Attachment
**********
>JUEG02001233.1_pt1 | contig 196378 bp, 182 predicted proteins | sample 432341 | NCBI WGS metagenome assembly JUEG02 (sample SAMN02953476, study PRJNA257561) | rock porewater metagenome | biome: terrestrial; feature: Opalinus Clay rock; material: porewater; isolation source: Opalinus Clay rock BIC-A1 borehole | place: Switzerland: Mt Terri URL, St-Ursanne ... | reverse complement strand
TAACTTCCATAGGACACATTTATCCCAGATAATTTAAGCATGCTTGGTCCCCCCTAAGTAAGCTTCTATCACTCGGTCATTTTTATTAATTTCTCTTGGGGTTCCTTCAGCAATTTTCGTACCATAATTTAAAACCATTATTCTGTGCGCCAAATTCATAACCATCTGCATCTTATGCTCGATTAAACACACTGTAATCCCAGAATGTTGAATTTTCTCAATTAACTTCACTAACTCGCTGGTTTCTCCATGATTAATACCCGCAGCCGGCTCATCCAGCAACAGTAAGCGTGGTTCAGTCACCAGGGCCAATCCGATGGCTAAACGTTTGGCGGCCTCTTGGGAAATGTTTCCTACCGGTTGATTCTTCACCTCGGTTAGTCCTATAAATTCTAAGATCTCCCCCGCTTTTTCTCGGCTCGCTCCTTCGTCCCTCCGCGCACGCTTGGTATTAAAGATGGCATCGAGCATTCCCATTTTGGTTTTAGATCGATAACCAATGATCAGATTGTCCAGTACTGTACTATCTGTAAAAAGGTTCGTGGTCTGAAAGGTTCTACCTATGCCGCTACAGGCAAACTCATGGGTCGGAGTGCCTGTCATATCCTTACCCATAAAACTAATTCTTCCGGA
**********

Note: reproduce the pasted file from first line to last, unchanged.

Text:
>JUEG02001233.1_pt1 | contig 196378 bp, 182 predicted proteins | sample 432341 | NCBI WGS metagenome assembly JUEG02 (sample SAMN02953476, study PRJNA257561) | rock porewater metagenome | biome: terrestrial; feature: Opalinus Clay rock; material: porewater; isolation source: Opalinus Clay rock BIC-A1 borehole | place: Switzerland: Mt Terri URL, St-Ursanne ... | reverse complement strand
TAACTTCCATAGGACACATTTATCCCAGATAATTTAAGCATGCTTGGTCCCCCCTAAGTAAGCTTCTATCACTCGGTCATTTTTATTAATTTCTCTTGGGGTTCCTTCAGCAATTTTCGTACCATAATTTAAAACCATTATTCTGTGCGCCAAATTCATAACCATCTGCATCTTATGCTCGATTAAACACACTGTAATCCCAGAATGTTGAATTTTCTCAATTAACTTCACTAACTCGCTGGTTTCTCCATGATTAATACCCGCAGCCGGCTCATCCAGCAACAGTAAGCGTGGTTCAGTCACCAGGGCCAATCCGATGGCTAAACGTTTGGCGGCCTCTTGGGAAATGTTTCCTACCGGTTGATTCTTCACCTCGGTTAGTCCTATAAATTCTAAGATCTCCCCCGCTTTTTCTCGGCTCGCTCCTTCGTCCCTCCGCGCACGCTTGGTATTAAAGATGGCATCGAGCATTCCCATTTTGGTTTTAGATCGATAACCAATGATCAGATTGTCCAGTACTGTACTATCTGTAAAAAGGTTCGTGGTCTGAAAGGTTCTACCTATGCCGCTACAGGCAAACTCATGGGTCGGAGTGCCTGTCATATCCTTACCCATAAAACTAATTCTTCCGGA